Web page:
The Other Boleyn Girl
The Other Boleyn Girl, based on the bestselling historical romance by Philippa Gregory, stars Natalie Portman as Anne Boleyn and Scarlett Johansson as the other girl, her ‘plainer’ sister Mary, which, considering Scarlett Johansson has just been voted the most beautiful woman in the world, must be a lesson in Hollywood logic in and of itself. Still, do not despair, at least not until you are ten minutes in, at which point, if you are still awake, you will be despairing like crazy while wishing you’d stayed in.
Here’s the deal: we have Anne, the pretty one, and Mary, the plainer one whom we are not meant to clock isn’t plain at all, and they have an ambitious father (Mark Rylance) and an ambitious uncle, the Duke of Norfolk (David Morrissey). Both wish to advance their own power and status by having one of the girls snare the King. Handily, the Duke of Norfolk is also the Duke of Exposition, because heaven forbid anyone should come to this film actually knowing something, or heaven forbid the information should be worked into the drama. You only have to say ‘hello’ to the Duke or ‘pass the salt’ and he’s off: ‘Now, the King is not happy with his Queen, Catherine, because she has yet to give him a male heir, and the last baby was stillborn, and he barely even speaks to her anymore, let alone lies with her, so he’s probably up for seeking solace in a mistress, and if the mistress were Anne or Mary....’ Or words to that effect.
The film opens with the two girls as children, gambolling gigglingly in a golden field — ah, such carefree innocence — then cuts to the Boleyn manor when they are young women and the King is due to visit so, quick, THE KING IS COMING! Tighten corsets! Blow trumpets! Roast pigs! Kick the lyre player into shape! Now, where have I seen these kinds of scenes before? In practically every historical drama of this type? That must be it. There are also horses thundering through forests, the exteriors of gothic castles in rainstorms, and although Henry VIII never throws a chicken bone over his shoulder, Eric Bana plays him as if he’s just about to. Eric Bana is also bizarre casting because, as anyone who knows their history knows, Henry VIII is Keith Michell, and that is that: a fact.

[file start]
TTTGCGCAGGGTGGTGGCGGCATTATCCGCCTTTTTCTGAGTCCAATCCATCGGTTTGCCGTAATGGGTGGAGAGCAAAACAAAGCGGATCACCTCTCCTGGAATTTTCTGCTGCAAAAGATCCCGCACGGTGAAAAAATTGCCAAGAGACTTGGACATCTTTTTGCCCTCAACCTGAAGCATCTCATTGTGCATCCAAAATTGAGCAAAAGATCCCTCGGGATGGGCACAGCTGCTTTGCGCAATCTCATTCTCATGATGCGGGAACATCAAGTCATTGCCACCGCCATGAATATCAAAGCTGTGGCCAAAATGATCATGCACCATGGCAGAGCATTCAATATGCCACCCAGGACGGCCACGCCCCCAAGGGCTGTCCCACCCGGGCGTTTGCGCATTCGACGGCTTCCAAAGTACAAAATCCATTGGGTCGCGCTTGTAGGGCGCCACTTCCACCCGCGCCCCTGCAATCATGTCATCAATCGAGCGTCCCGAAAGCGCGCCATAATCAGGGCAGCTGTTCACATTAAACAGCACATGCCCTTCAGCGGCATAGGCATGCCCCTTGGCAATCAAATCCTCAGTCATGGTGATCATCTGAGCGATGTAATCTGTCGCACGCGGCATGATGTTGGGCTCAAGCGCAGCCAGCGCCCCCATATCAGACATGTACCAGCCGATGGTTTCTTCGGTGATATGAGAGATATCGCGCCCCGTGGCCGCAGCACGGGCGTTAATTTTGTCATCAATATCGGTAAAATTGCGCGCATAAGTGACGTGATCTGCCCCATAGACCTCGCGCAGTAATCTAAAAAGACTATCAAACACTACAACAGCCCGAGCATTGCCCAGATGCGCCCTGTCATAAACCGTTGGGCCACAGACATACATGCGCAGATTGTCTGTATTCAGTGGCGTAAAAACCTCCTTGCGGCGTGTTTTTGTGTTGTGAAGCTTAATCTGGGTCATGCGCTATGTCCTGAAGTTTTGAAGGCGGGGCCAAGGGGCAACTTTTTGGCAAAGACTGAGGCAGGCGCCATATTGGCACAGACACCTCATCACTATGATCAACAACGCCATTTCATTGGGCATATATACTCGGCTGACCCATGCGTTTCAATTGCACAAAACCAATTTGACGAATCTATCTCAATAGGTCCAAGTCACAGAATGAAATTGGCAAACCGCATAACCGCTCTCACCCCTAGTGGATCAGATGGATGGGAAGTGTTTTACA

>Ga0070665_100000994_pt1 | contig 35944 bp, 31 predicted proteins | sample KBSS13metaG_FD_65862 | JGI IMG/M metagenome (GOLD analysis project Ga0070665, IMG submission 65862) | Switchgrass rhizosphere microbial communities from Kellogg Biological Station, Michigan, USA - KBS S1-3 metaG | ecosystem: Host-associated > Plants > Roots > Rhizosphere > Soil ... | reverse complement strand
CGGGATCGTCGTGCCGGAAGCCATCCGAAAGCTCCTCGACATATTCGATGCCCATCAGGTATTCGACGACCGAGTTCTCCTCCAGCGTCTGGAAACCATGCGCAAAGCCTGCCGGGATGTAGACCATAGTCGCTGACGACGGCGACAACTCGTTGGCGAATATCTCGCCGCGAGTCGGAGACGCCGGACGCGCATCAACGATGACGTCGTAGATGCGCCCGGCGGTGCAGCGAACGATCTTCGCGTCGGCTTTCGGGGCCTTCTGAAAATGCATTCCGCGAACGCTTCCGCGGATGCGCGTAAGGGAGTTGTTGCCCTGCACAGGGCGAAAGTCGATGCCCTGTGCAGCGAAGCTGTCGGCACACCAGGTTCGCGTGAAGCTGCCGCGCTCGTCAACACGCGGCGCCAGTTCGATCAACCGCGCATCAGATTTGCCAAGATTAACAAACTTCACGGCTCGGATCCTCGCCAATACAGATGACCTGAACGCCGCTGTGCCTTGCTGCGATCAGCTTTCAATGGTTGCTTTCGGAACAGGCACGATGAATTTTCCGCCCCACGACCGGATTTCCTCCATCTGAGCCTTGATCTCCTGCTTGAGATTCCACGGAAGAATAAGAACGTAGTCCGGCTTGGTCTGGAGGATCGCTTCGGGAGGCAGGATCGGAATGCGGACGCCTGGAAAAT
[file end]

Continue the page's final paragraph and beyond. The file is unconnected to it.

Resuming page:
Anyway, although the Duke first pushes Anne at the King, Henry claims Mary instead, bribing her husband to pretend nothing is amiss. Feeling overlooked, Anne fumes, rebels, is exiled to France and then returns as a total, full-on megabitch and prick-tease. Must be something in the water. She was perfectly nice before. Now, though, she is determined to seduce the King away from Mary, which she does, thereby turning England on its head. Actually, if this film is to be believed, Henry’s break from the Catholic Church happened not over three politically divisive years but in two scenes, because he is just so desperate to get into Anne’s knickers. These scenes go something like this:
King: I want to get into your knickers
Anne: You can’t. You have a Queen.
King: I’ve pushed the Queen aside. Now can I get into your knickers?
King. I can’t divorce her. Rome wouldn’t let me.
Anne: Think about it.
King: I could, I suppose, break with Rome.
Worried Noble: But that would mean breaking with the Catholic Church!
Me, had I been there: Well spotted, worried Noble! Top marks!
King: I’ve broken with the Catholic Church.
Anne: Don’t be down about it. You can be head of your own Church, the Church of England!
King: So can I get into your knickers now?
Anne: OK, then.
Fair enough, but as there is absolutely no sexual chemistry, it’s hard enough to imagine he’d even bother to stop at the garage on his way home for a box of Milk Tray, let alone change the course of English history. Although Anne does eventually marry the King, she, too, fails to produce a male heir. She does at least, though, give birth to the baby girl who will one day grow up into Cate Blanchett.
Shekhar Kapur’s Elizabeth; now there was a royal romp that at least had some magnificence. This, as directed by Justin Chadwick, does not. The characters are not magnificent. Both Anne and her ‘plainer’ sister, Mary, are portrayed as vapid, parading round court rather like the Paris and Nicole of their day, while Portman’s and Johansson’s performances are too modern, too contrived. Morrissey is OK, but, when not being Duke of Exposition, he is pretty much left to lurk in dark corners with a look on his face that is sometimes worried, sometimes menacing or, in extreme circumstances, menacingly worried. My old Ladybird books bring history more to life than this does, and are certainly better written. This is cliché heaped on cliché — ‘It’s one thing to catch a king, another to keep him’ — and hopelessly artificial. ‘Let’s draw a line under this,’ says one of the girls at one point. Yes, I would concur. Let’s.